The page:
• Another innovative aspect of the subject matter described here can be implemented as a non-transitory computer-readable medium storing computer instructions executable by data processing apparatus to perform the operations described here. A further innovative aspect of the subject matter described here can be implemented as a system including data processing apparatus and a computer-readable medium storing computer instructions executable by the data processing apparatus to perform the operations described here.
  • While generally described as computer-implemented software embodied on tangible media that processes and transforms the respective data, some or all of the aspects may be computer-implemented methods or further included in respective systems or other devices for performing this described functionality. The details of these and other aspects and implementations of the present disclosure are set forth in the accompanying drawings and the description below. Other features and advantages of the disclosure will be apparent from the description and drawings, and from the claims.
  • BRIEF DESCRIPTION OF THE DRAWINGS
  • FIG. 1 illustrates an example of a system architecture for model-based reporting.
  • FIG. 2 illustrates an example of a reporting architecture of a model-driven business application for model-based reporting.
  • FIG. 3 illustrates the example reporting architecture of FIG. 2 in more detail.
  • FIG. 4 illustrates an example system for model-based reporting including a frontend, a backend, and a data warehouse with reporting data.
  • FIG. 5 illustrates an example of a reporting data metamodel.
  • FIG. 6 illustrates an example of a runtime context data metamodel.
  • FIG. 7 illustrates an example of an abstract-annotations metamodel.
  • FIG. 8 illustrates an example of a model-based reporting model annotations metamodel.
  • FIG. 9 illustrates an example of a formatting metamodel.
  • FIG. 10 illustrates an example of a model-based report that displays model-annotations in a process model.
  • FIG. 11 is a flowchart of a process for visualizing reporting data using system models.
  • Like reference numbers and designations in the various drawings indicate like elements.
  • DETAILED DESCRIPTION
  • This specification describes computer-implemented methods, computer-readable media, and computer systems for visualizing reporting data—for example, runtime data, analytics data—of a system using models that describe the system's architecture and design. Business process flows can be modeled by introducing a level of abstraction that is removed from the details of implementation. For example, by recognizing that a process flow in a business can have many implementations in which the data and the fundamental process flows are often substantially similar, the same modeling object (i.e., the process component) can be used for the same business process flow. The data for each process flow can be modeled using business objects. In such model-driven engineering (MDE), models are designated roles from which systems are generated. MDE can enable different users of a business application to participate in the engineering process. The techniques described in this disclosure enable the use of MDE in phases beyond code generation and deployment, for example, in the monitoring, analysis, and reporting phases.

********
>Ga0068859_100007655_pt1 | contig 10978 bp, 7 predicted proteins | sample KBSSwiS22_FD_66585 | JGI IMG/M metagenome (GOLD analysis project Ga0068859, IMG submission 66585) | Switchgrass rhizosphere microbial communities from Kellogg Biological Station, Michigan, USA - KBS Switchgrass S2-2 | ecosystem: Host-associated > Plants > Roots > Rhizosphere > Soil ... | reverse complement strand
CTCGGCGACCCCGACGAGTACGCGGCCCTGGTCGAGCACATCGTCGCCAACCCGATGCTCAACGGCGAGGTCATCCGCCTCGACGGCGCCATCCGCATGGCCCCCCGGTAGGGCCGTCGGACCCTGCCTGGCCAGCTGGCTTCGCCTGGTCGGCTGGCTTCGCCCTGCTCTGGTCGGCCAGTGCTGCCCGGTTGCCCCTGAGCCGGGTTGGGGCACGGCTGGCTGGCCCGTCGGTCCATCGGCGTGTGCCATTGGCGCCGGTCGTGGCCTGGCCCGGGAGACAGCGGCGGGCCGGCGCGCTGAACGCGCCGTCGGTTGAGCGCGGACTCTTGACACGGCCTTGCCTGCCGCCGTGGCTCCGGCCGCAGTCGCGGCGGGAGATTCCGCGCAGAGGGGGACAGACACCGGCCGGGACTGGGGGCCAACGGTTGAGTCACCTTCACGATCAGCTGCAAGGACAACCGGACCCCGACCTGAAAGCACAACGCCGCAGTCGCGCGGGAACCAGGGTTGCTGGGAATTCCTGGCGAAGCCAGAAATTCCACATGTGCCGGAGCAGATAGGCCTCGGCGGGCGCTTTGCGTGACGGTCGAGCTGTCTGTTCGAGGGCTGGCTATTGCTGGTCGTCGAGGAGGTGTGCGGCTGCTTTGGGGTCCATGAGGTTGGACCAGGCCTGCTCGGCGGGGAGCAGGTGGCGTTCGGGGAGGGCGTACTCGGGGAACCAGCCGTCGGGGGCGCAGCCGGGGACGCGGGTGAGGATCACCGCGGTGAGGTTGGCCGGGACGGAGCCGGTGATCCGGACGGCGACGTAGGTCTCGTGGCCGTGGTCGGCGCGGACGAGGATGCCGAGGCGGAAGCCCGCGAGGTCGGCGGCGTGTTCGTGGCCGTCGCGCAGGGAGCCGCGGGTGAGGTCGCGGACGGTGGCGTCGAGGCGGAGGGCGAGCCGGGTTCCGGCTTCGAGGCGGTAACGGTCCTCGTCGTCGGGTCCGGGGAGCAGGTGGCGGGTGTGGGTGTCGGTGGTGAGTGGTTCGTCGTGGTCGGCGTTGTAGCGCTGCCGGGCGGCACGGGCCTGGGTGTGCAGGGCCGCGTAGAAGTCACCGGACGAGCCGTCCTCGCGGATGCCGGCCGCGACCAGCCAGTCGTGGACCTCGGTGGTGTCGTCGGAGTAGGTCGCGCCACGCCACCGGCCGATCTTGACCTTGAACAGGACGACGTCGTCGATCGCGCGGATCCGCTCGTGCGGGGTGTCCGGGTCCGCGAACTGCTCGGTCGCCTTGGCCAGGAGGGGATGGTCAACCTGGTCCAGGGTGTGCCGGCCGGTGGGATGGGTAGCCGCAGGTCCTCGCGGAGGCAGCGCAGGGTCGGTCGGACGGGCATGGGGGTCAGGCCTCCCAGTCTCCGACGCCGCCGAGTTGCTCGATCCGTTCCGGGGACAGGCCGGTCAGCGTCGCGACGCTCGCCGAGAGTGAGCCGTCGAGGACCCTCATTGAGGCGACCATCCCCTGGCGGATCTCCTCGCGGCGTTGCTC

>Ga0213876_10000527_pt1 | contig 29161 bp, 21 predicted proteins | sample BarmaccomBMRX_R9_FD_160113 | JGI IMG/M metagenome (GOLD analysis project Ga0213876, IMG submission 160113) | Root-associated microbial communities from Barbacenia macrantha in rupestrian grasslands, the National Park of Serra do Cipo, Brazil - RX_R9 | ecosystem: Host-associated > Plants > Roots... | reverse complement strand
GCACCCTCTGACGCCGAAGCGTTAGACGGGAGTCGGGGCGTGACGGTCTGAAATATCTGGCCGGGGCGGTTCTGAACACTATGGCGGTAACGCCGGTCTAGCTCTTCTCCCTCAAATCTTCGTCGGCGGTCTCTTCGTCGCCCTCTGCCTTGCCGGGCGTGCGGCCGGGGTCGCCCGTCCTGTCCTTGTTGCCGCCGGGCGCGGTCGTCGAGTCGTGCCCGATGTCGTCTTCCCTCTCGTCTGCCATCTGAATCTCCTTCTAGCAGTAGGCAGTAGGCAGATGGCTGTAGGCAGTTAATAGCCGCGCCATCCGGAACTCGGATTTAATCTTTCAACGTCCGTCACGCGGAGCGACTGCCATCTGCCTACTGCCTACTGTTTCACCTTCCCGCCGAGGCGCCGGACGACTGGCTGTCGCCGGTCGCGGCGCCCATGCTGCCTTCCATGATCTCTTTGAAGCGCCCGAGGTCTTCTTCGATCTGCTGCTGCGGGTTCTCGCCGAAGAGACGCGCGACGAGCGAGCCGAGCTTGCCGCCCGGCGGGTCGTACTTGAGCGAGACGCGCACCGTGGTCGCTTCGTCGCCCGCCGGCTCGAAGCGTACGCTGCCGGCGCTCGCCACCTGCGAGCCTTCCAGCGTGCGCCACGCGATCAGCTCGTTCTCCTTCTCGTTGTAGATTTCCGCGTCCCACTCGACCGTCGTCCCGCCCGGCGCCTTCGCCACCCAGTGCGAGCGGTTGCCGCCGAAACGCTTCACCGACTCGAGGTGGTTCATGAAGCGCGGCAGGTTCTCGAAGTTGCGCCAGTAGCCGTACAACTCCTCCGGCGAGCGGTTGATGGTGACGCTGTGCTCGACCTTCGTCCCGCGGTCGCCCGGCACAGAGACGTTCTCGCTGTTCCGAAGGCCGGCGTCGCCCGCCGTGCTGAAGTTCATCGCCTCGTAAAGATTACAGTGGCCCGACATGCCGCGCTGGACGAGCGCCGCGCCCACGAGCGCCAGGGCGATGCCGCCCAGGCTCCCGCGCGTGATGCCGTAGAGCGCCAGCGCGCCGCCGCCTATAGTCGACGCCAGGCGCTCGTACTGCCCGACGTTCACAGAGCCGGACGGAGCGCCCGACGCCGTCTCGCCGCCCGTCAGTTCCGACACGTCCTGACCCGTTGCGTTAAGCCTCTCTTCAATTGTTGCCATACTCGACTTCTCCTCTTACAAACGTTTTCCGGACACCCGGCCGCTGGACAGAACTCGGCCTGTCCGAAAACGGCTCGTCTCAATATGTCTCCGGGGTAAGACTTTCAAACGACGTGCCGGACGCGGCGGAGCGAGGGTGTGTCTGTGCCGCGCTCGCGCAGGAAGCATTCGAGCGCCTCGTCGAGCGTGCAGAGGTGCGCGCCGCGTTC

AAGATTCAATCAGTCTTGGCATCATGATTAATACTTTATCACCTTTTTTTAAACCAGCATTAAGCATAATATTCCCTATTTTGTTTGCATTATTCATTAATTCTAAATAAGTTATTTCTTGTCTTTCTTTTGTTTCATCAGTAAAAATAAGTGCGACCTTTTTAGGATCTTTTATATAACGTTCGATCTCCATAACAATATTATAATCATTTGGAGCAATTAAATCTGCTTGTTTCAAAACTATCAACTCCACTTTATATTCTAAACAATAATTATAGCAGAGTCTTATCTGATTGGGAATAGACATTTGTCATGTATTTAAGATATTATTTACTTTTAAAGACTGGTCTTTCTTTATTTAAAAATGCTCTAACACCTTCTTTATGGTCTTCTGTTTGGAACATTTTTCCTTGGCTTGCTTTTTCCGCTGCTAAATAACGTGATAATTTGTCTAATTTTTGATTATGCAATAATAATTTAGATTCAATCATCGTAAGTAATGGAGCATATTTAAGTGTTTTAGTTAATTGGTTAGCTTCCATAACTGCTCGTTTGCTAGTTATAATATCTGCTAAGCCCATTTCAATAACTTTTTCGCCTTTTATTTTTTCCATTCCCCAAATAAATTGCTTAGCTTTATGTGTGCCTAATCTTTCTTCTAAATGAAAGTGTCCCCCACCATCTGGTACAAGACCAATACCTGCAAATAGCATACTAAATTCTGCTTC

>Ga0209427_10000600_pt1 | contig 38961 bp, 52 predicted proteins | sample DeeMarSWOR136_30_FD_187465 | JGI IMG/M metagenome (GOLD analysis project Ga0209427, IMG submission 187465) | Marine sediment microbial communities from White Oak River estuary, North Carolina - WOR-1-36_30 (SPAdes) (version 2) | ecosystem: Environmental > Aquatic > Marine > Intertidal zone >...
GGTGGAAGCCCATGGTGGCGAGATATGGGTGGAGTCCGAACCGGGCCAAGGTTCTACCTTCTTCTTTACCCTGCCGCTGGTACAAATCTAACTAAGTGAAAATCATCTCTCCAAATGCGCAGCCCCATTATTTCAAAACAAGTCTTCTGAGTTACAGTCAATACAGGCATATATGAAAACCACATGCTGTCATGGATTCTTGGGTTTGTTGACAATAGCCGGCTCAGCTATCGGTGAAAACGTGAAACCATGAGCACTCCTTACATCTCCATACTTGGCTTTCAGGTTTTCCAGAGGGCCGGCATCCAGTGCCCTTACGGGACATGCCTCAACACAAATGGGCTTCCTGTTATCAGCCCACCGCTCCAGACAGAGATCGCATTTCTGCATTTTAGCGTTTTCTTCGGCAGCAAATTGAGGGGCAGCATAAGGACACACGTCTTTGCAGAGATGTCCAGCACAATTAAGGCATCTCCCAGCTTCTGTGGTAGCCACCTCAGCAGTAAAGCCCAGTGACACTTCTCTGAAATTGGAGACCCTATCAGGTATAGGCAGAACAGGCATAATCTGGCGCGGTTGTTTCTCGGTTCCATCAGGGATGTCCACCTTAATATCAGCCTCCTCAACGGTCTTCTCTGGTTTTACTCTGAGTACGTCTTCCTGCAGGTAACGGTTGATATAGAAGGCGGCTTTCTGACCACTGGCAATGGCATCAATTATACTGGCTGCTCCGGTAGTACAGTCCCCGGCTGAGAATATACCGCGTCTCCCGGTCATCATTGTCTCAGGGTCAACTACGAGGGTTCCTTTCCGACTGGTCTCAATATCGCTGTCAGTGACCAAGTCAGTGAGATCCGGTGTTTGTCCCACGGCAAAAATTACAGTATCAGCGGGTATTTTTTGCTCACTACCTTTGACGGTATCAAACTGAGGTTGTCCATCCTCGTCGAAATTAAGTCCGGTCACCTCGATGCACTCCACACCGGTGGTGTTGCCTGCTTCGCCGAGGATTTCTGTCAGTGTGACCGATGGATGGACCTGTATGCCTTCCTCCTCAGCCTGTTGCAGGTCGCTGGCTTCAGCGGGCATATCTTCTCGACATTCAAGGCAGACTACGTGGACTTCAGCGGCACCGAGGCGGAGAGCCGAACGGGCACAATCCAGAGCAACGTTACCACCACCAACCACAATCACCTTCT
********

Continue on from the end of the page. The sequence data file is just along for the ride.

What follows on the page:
• The techniques, referred to, in some implementations, as “Model-based Reporting” (MbR) can extend the scope of MDE to phases beyond code generation and can link the execution, monitoring, analysis and reporting with system models. In addition, MbR bridges the gap between execution and design, can enable users to intuitively specify the reporting through a domain-specific language (DSL) and to visualize reporting data in system models. MbR can be applicable in settings in which there is no clear demarcation between design-time and run-time of a system, for example, in cloud-based on-demand computer systems in which the computer software provisioning as a service can enable easy and fast re-deployment. In such systems, the mapping between operations, events, and design artifacts can be automated using the MbR approach allowing for rapid cycles between observing system behavior and reacting to the behavior by modifying the system.
  • In some implementations of the MbR approach, reporting data is extracted from data sources. For example, different types of reporting data can be extracted from different sources. The extraction can include the definition of further processing of runtime data such as performing calculations or aggregating data to produce the reporting data. The reporting data can be mapped to a common language for model-based reporting to allow a common and platform-independent representation for the extracted reporting data although the data originates from heterogeneous sources.
  • The reporting data can be correlated to elements of systems models by the DSL language for selecting reporting data possibly from multiple execution instances and correlating the selected data to elements of the modeling language in which the system models are defined. For example, when a business process is used, certain execution events can be associated with specific activities in the business process model. The DSL can be independent from products, platforms, and technologies, and can be extensible in several regards, such as with respect to reporting data types and formatting concepts. The correlation can be used by the matching component to associate reporting data with elements of the system models.